- The Round Table: Although not an ancient site, the Great Hall of Winchester Castle houses a round table which has been painted with the names of Arthur’s knights. It was created in the late medieval period and is a testament to the enduring popularity of the Arthurian legend.
Another interesting thing about Arthur’s legend is how it depicts the construction of the great monument of Stonehenge.
As the story goes, the stones were originally part of a structure in Ireland called the Giants’ Ring. After a massacre of British nobles by the Saxons, Arthur’s father wanted to erect a monument in their honour. Merlin the wizard then led an expedition to bring the Giants’ Ring to Britain, where they were reassembled into what we now know as Stonehenge as a memorial to the fallen nobles.
King Arthur’s Sword
King Arthur’s sword is perhaps the most famous legendary sword in Western literature and one that symbolises the king’s divine kingship and great power. Just like Arthur himself, the earliest origins of the sword are difficult to trace with certainty due to the blending of historical and mythological accounts over the centuries, and its story has been embellished and adapted through the ages.
The sword was first mentioned under the Latin name “Caliburnus” (or “Caliburn”) in Geoffrey of Monmouth’s History of the Kings of Britain. Despite that, Geoffrey did not explain in his fantasy how King Arthur came to possess his famous sword, but multiple writers who helped enrich the legend of King Arthur did come up with multiple versions of the story. Here are some of them:
- The Sword in the Stone: In one of the most famous stories, mainly popularised by Sir Thomas Malory’s 15th-century book “Le Morte d’Arthur”, Merlin the wizard had previously placed the sword in the stone, declaring that whoever could pull it out would be the true king. Many tried and failed to remove the sword, but young Arthur succeeded where others could not, thus revealing his royal lineage and destiny.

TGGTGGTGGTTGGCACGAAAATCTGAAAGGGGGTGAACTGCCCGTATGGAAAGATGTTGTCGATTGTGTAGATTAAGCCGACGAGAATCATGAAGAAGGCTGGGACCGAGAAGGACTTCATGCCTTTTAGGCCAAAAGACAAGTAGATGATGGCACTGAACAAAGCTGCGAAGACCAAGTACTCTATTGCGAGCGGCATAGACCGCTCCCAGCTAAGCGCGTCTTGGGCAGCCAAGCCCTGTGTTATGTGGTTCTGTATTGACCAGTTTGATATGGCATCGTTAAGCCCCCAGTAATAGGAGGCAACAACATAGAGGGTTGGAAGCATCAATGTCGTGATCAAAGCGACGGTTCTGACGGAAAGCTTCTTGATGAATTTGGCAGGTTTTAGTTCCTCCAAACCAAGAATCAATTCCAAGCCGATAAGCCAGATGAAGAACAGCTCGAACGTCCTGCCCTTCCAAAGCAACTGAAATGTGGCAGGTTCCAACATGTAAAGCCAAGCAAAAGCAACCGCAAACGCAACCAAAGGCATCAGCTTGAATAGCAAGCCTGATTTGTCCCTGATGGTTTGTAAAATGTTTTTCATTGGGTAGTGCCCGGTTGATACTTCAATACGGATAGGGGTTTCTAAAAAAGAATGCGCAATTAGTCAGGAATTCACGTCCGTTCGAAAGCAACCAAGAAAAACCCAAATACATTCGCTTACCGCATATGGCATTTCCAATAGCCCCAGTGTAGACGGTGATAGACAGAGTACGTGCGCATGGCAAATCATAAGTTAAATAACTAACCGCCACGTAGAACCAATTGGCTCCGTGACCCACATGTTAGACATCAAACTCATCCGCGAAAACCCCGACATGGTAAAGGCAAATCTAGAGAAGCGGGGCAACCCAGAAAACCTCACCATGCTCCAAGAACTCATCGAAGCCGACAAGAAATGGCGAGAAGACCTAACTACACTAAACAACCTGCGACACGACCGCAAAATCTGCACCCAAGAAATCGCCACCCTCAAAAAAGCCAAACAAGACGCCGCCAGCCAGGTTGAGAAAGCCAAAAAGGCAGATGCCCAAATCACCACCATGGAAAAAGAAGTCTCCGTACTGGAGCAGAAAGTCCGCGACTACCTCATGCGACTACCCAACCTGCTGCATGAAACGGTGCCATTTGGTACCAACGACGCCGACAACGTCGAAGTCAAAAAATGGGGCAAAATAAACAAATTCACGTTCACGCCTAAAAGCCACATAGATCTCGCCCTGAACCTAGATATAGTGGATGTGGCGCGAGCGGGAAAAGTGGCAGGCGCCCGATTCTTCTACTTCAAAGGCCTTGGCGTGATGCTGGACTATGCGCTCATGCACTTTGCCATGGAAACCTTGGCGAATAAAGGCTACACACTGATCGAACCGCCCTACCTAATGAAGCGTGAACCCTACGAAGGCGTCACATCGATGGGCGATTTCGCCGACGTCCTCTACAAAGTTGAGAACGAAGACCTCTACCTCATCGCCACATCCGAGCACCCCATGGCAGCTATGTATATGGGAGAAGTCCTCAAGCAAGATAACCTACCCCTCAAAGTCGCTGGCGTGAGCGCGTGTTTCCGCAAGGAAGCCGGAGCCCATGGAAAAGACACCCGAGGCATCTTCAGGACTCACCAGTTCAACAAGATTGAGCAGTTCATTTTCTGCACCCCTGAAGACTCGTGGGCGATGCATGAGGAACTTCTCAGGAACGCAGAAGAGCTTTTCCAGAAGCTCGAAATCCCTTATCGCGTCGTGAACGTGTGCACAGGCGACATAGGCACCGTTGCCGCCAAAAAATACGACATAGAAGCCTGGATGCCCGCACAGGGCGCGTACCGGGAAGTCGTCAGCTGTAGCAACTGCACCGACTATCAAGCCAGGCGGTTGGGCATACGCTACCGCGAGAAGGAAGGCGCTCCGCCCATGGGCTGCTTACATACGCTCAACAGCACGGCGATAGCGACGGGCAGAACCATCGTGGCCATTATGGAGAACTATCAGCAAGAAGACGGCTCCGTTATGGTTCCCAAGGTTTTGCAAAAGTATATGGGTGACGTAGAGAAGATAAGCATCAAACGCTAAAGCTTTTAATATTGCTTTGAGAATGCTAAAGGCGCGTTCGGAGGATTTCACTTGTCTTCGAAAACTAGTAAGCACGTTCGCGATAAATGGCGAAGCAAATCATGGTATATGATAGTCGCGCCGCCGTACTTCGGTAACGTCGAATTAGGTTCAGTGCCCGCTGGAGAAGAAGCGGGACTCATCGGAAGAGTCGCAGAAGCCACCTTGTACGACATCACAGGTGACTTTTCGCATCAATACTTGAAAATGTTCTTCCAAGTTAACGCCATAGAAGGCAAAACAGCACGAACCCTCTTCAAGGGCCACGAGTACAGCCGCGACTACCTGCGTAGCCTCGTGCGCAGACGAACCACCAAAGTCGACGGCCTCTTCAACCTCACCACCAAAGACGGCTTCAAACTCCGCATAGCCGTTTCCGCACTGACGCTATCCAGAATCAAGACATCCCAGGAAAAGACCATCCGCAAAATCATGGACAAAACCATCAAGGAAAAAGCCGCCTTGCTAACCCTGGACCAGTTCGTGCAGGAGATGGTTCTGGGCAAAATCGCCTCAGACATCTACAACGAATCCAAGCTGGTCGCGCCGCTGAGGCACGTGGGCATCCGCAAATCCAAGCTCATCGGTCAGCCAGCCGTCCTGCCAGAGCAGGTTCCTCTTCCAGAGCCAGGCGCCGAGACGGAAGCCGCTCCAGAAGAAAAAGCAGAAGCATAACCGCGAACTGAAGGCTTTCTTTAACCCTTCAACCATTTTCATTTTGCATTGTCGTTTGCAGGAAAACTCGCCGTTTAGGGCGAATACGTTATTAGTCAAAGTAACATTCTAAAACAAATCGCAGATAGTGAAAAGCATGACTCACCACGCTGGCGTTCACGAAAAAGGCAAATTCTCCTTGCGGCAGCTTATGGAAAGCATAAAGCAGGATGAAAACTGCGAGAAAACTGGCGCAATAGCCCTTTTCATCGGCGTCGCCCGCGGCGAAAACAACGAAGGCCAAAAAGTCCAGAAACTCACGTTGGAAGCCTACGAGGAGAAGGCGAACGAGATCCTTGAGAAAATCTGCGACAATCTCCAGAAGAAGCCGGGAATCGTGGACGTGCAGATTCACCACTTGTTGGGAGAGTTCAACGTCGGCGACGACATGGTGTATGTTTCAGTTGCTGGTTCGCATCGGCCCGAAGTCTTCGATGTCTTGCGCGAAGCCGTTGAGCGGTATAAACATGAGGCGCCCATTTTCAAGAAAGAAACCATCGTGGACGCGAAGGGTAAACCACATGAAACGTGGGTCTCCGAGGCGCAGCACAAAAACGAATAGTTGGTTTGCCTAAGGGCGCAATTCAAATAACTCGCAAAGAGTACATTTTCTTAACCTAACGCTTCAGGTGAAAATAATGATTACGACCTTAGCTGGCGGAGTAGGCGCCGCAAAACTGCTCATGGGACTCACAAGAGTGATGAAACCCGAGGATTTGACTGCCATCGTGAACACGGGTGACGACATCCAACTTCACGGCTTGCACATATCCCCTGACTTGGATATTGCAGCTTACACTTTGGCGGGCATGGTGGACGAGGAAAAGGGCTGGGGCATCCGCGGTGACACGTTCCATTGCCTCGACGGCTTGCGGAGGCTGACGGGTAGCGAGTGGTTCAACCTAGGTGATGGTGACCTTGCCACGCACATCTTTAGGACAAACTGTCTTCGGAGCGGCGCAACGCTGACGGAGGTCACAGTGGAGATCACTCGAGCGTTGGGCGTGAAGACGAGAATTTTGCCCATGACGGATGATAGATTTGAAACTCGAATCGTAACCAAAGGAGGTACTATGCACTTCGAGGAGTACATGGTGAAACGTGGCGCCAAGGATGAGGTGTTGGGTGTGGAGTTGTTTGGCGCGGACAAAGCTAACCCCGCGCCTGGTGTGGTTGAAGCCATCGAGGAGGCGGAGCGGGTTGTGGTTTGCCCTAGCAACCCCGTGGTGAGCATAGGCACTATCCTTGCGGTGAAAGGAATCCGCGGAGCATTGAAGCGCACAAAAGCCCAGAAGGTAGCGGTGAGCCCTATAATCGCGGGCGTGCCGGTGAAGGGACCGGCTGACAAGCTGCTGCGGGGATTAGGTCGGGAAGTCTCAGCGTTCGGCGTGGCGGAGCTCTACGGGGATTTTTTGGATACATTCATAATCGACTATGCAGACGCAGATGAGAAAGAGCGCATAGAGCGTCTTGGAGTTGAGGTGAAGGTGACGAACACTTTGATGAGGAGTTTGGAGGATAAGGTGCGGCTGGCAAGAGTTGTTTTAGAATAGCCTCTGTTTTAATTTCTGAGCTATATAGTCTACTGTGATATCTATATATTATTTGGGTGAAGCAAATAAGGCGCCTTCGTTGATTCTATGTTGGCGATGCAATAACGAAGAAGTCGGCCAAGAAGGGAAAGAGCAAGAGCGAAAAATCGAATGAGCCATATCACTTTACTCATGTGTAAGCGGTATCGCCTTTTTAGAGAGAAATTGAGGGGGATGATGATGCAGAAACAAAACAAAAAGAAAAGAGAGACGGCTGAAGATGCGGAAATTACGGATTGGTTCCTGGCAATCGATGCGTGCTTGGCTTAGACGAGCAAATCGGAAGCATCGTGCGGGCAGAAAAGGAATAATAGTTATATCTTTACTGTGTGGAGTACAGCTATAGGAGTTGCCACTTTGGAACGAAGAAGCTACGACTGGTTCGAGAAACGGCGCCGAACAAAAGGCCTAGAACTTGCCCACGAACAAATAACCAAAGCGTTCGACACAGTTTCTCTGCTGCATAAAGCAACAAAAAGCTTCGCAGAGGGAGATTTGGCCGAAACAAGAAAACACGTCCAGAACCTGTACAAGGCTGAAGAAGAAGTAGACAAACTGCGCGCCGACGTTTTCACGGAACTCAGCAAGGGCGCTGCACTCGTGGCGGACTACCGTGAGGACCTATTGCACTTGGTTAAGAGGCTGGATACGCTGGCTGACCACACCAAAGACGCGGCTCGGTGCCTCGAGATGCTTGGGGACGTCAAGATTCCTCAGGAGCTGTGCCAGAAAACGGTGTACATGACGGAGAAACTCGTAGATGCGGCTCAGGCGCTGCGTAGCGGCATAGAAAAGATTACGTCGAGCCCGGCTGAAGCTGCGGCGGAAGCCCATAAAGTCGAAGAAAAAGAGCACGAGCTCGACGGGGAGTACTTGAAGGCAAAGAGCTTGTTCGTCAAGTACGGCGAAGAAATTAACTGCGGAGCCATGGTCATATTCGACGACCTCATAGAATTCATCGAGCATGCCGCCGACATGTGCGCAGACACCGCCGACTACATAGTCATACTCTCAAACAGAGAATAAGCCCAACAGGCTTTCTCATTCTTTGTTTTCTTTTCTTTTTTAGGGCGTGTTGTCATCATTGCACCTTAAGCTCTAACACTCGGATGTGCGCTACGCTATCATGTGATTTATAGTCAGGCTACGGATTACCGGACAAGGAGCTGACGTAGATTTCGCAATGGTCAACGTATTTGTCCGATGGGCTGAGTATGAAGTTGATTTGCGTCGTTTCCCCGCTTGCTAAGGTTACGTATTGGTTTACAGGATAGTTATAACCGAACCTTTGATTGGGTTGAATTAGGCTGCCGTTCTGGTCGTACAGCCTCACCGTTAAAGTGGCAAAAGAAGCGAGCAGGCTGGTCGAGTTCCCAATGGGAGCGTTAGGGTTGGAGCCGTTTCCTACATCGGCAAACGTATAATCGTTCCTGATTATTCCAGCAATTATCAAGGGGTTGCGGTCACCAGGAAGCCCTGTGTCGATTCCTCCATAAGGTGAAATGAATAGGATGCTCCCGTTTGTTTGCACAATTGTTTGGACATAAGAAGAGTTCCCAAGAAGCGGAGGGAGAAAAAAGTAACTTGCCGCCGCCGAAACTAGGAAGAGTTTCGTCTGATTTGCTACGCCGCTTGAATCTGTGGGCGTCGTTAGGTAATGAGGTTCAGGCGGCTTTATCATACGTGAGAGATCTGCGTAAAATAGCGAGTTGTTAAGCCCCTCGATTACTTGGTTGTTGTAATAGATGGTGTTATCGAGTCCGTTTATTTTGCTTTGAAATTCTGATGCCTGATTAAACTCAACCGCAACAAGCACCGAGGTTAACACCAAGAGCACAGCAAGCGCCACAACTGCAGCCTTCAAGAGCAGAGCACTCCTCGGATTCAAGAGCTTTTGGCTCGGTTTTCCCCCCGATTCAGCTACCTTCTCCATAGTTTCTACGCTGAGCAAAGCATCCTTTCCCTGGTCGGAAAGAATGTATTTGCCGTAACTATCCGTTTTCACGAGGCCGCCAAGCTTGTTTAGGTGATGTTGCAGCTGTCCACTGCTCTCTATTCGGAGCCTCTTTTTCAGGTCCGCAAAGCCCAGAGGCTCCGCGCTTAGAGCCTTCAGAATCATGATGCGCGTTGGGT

- The Lady of the Lake: In other stories, Arthur received his sword from the Lady of the Lake. After his first sword (which may or may not be the same as the Sword in the Stone) is damaged, Merlin took Arthur to a mystical lake. There, a hand emerged from the water, holding aloft the brilliant sword, offering it to Arthur, and in doing so, granted him the sovereignty of Britain.
Instead of Caliburnus, the name “Excalibur” was later used in the Arthurian romances, including the works of Chrétien dae Troyes, and became more widely popularised in later Arthurian literature, including the aforementioned 15th-century “Le Morte d’Arthur” by Sir Thomas Malory, where Excalibur is differentiated from the Sword in the Stone.
The evolution of the name from “Caliburnus” to “Excalibur” reflects the passage of the Arthurian legend through different languages and cultural influences, particularly from Latin to Old French and then to Middle English.
Geoffrey had previously described Caliburnus just as “an excellent sword made in the Isle of Avalon,” the mystical island we mentioned earlier. But in later French romances, and as more stories on how Arthur was granted it came out, more properties were given to the magical sword.
For instance, some stories claim that Excalibur could shine so brightly that it blinded Arthur’s enemies. It was unbreakable or so sharp that it could cut through iron and stone with ease and give its bearer a supernatural edge in battle, ensuring victory so long as the cause was just.
According to some legends, Excalibur also had the power to heal its bearer’s wounds, particularly when drawn or sheathed. This not only made Arthur formidable in battle but also resilient. Yet, other legends stated that it was Excalibur’s scabbard that could protect the one who possessed it from physical harm. Whoever the bearer was could not bleed from wounds or would not bleed to death, essentially rendering them invulnerable.
In the legend, the fate of Excalibur is as significant as its origin. Before Arthur went to his final rest (often on the Isle of Avalon), he ordered one of his knights to return Excalibur to the lake from which it had come, thus restoring the sword to its mystical source and maintaining the cycle of birth, death, and rebirth that was a common theme in mythology.
In the search for a historical Arthur, we may never find concrete evidence to satisfy our curiosity. However, the symbolic King Arthur that we know through literature and popular culture transcends the need for historical validation. He stands as an archetype of the ideal ruler, a beacon of hope against the darkness, and a figure that inspires leaders, storytellers, and dreamers.
Thus, King Arthur, Excalibur in hand, remains not in the stone of our landscapes but in the bedrock of our collective imagination—a king for all ages, as immortal as the stories we tell. As we conclude this exploration into the fabled life of King Arthur, we are reminded that legends, in their greatest form, are not bound by the strictures of history; instead, they are etched in the very human need to believe in something greater than ourselves, something eternally just, brave, and true.